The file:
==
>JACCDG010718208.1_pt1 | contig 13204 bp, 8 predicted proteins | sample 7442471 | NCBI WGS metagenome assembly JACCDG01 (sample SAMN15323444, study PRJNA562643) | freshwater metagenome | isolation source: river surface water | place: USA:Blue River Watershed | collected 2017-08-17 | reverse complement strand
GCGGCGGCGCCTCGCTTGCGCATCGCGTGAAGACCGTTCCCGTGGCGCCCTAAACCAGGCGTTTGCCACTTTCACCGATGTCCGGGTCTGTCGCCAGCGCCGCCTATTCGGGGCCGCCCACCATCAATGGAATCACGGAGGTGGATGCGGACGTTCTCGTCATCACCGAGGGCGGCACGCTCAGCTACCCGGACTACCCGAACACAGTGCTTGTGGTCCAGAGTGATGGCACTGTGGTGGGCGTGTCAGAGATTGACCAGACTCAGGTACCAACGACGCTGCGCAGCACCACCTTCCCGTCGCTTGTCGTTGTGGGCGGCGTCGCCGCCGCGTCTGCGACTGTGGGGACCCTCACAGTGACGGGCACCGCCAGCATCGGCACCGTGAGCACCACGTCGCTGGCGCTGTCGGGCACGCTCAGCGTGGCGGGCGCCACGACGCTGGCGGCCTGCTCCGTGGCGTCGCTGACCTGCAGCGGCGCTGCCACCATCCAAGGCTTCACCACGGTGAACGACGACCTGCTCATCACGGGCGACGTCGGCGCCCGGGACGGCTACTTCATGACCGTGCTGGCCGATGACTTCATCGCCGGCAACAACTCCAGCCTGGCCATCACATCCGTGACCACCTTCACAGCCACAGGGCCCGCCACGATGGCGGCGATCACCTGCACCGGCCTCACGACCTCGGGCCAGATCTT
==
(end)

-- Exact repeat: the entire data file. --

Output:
>JACCDG010718208.1_pt1 | contig 13204 bp, 8 predicted proteins | sample 7442471 | NCBI WGS metagenome assembly JACCDG01 (sample SAMN15323444, study PRJNA562643) | freshwater metagenome | isolation source: river surface water | place: USA:Blue River Watershed | collected 2017-08-17 | reverse complement strand
GCGGCGGCGCCTCGCTTGCGCATCGCGTGAAGACCGTTCCCGTGGCGCCCTAAACCAGGCGTTTGCCACTTTCACCGATGTCCGGGTCTGTCGCCAGCGCCGCCTATTCGGGGCCGCCCACCATCAATGGAATCACGGAGGTGGATGCGGACGTTCTCGTCATCACCGAGGGCGGCACGCTCAGCTACCCGGACTACCCGAACACAGTGCTTGTGGTCCAGAGTGATGGCACTGTGGTGGGCGTGTCAGAGATTGACCAGACTCAGGTACCAACGACGCTGCGCAGCACCACCTTCCCGTCGCTTGTCGTTGTGGGCGGCGTCGCCGCCGCGTCTGCGACTGTGGGGACCCTCACAGTGACGGGCACCGCCAGCATCGGCACCGTGAGCACCACGTCGCTGGCGCTGTCGGGCACGCTCAGCGTGGCGGGCGCCACGACGCTGGCGGCCTGCTCCGTGGCGTCGCTGACCTGCAGCGGCGCTGCCACCATCCAAGGCTTCACCACGGTGAACGACGACCTGCTCATCACGGGCGACGTCGGCGCCCGGGACGGCTACTTCATGACCGTGCTGGCCGATGACTTCATCGCCGGCAACAACTCCAGCCTGGCCATCACATCCGTGACCACCTTCACAGCCACAGGGCCCGCCACGATGGCGGCGATCACCTGCACCGGCCTCACGACCTCGGGCCAGATCTT